First, he acknowledged the rights and privileges of LGBTQ groups and individuals in Brazil. Then he sanctioned the use of contraceptives to curb the spread of Zika virus in Latin America. He also called for the evaluation and reformation of the values and customs of the Catholic Church. And instituted an indefinite absolution of abortion. Now Pope Francis is suggesting that married men can be ordained priests in the Catholic Church. A suggestion he made as a way of tackling the shortages of priests in rural communities.

“We must consider if viri probati is a possibility,” he said in the interview with Germany’s Die Zeit. “Then we must determine what tasks they can perform, for example, in remote communities.”

According to the Associated Press (AP), the proposal for viri probati, Latin for “tested man” or “married men of proven faith” has been around for decades. But it’s currently getting attention due to the challenges facing the church in Latin America, a predominantly Catholic population where the people – priest ratio is 10,000 to one.

The situation notwithstanding, the Pope’s openness to viri probati stands contrary to the fundamental laws of the church, which is for priests to be unmarried and celibate in order to serve God committedly without the distraction of a wife and family. Instruction 277 of Chapter three of the Church’s Code of Canon Law states:

“Clerics are obliged to observe perfect and perpetual continence for the sake of the kingdom of heaven and therefore are bound to celibacy which is a special gift of God by which sacred ministers can adhere more easily to Christ with an undivided heart and are able to dedicate themselves more freely to the service of God and humanity.”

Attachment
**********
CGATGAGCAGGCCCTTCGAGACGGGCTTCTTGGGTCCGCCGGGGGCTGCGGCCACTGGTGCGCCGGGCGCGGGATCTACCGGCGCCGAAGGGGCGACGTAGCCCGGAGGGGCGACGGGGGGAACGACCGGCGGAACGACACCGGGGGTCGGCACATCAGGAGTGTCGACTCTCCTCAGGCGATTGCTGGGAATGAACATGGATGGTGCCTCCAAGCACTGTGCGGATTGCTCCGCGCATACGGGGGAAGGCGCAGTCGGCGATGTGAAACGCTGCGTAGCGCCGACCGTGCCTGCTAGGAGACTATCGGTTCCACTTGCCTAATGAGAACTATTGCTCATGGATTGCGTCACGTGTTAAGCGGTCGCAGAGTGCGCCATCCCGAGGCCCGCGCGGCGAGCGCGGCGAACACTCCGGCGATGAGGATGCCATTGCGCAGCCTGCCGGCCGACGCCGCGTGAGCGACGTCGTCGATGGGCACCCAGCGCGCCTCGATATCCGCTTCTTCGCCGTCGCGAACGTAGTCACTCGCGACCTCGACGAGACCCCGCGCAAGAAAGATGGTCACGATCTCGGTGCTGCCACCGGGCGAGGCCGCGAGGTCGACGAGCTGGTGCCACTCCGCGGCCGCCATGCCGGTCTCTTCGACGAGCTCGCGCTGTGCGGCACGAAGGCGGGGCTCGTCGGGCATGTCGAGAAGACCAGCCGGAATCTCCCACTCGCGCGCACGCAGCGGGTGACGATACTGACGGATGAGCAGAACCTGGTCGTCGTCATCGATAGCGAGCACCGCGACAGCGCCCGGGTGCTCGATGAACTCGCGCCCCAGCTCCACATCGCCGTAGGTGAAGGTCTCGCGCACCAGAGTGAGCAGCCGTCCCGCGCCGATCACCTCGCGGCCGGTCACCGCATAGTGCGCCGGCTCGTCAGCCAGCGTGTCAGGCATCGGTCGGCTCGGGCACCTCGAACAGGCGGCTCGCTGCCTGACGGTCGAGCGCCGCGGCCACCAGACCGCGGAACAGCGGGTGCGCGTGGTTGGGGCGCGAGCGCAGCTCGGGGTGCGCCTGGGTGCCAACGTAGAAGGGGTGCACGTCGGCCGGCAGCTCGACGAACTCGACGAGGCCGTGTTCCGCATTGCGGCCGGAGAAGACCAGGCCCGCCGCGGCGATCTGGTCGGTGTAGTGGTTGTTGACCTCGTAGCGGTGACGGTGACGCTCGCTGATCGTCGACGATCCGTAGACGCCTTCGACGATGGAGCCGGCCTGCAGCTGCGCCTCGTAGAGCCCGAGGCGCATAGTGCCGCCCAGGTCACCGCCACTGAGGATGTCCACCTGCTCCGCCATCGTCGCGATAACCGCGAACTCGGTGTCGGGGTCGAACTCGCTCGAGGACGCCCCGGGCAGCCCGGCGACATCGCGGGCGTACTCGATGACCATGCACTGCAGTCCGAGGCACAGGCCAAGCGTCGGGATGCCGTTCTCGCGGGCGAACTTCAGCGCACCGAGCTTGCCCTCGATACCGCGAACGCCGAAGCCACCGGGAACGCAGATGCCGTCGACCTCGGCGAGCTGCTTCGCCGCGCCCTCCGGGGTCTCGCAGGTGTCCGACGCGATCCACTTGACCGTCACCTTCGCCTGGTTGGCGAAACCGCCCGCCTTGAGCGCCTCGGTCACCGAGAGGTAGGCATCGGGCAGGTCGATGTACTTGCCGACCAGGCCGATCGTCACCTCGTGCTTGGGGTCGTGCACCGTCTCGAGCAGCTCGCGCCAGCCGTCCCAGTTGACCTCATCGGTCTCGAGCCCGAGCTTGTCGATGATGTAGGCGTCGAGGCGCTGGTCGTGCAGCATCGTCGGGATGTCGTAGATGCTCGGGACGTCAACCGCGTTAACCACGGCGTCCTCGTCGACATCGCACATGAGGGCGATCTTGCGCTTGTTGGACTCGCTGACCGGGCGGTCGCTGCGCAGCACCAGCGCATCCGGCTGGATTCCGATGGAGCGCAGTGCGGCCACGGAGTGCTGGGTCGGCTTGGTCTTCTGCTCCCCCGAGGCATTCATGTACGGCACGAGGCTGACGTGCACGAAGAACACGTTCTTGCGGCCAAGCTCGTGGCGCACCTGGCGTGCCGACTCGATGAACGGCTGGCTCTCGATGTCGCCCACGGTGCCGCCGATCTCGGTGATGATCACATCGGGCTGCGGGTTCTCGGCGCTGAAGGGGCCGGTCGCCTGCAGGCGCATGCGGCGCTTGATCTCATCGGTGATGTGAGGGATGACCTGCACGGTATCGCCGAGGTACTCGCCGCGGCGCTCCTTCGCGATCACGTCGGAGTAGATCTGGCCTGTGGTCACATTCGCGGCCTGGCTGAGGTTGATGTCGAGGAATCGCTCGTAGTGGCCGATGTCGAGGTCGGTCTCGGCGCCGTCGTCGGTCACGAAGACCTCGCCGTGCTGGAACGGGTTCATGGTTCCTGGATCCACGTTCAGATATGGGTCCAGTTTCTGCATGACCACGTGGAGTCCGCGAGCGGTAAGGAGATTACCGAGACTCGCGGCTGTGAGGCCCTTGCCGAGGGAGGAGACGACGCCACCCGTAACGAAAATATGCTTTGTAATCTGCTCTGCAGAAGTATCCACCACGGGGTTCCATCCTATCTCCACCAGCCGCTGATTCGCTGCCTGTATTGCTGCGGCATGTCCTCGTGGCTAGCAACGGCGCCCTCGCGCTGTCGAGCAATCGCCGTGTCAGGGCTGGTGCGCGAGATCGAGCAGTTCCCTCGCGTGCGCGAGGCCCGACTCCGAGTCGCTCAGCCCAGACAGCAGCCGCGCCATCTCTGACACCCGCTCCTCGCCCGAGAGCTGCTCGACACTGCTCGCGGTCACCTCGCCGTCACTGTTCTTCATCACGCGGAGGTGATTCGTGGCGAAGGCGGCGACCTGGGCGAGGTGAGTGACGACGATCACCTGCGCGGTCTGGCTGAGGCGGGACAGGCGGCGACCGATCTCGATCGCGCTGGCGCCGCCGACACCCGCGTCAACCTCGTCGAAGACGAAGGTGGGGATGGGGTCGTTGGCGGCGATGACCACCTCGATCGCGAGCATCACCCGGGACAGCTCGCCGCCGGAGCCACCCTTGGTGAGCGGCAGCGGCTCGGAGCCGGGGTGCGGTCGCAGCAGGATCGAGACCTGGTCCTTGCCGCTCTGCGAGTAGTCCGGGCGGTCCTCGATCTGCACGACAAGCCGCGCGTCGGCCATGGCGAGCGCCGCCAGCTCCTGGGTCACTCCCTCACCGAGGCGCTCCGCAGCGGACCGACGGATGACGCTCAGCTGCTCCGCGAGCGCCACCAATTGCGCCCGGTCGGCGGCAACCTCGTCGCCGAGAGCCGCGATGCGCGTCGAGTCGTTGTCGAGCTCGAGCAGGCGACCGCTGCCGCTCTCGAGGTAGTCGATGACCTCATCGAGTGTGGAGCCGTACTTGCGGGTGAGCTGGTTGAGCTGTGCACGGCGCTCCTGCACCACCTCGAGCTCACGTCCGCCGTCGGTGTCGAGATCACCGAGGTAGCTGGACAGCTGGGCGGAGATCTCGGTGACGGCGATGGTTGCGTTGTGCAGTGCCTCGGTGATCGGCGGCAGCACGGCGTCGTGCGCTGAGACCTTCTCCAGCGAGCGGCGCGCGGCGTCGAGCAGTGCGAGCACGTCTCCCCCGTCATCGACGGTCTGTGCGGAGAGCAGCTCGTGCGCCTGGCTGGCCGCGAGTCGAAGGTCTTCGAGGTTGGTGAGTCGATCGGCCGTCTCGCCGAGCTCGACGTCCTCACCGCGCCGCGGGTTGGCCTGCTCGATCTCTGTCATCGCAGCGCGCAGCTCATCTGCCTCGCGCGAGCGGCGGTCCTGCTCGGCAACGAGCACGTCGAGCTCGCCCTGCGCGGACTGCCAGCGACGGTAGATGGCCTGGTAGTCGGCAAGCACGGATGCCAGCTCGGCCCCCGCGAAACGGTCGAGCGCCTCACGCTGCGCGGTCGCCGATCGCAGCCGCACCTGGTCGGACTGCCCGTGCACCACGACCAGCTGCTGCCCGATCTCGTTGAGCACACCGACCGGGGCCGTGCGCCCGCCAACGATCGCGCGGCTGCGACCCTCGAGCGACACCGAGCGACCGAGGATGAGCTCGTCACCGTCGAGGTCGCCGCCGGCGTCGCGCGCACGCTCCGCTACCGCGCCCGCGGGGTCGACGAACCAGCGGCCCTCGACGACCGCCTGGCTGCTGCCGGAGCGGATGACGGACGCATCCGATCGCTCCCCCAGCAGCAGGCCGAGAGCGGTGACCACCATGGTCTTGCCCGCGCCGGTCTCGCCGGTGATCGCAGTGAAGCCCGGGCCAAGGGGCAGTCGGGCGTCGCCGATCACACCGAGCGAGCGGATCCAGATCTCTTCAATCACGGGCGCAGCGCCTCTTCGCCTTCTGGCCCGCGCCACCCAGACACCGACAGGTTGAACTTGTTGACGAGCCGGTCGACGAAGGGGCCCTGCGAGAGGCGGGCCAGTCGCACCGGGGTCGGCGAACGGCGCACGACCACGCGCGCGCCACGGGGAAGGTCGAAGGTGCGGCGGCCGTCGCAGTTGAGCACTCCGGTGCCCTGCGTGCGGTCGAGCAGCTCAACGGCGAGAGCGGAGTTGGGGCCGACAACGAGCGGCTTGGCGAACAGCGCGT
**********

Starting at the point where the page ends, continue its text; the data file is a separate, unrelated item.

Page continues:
However, there has been an ongoing debate within the Catholic Church to abolish the celibacy rule with arguments about whether or not priestly celibacy has a place in today’s world. Vatican figures show that between 1964 and 2004, over 69,000 men quit priesthood worldwide, most of them, to get married and start a family.

The AP also reports that the Pope’s long-time friend, Brazilian Cardinal Claudio Hummes, who was a former head of the Vatican’s office for clergy, is actively in support of viri probati, and pushing for its institution in Latin America to alleviate the shortage of priests.

Pope Francis did point out that while he is open to reforming the celibacy rule, optional celibacy where ordained priests are allowed to get married is not a solution. Surely, this latest suggestion does nothing to rid the world’s beloved pope of the title of “the most damaging Pope in Church history.” But by now, the world surely must be accustomed to the Pope being a nonconformist.

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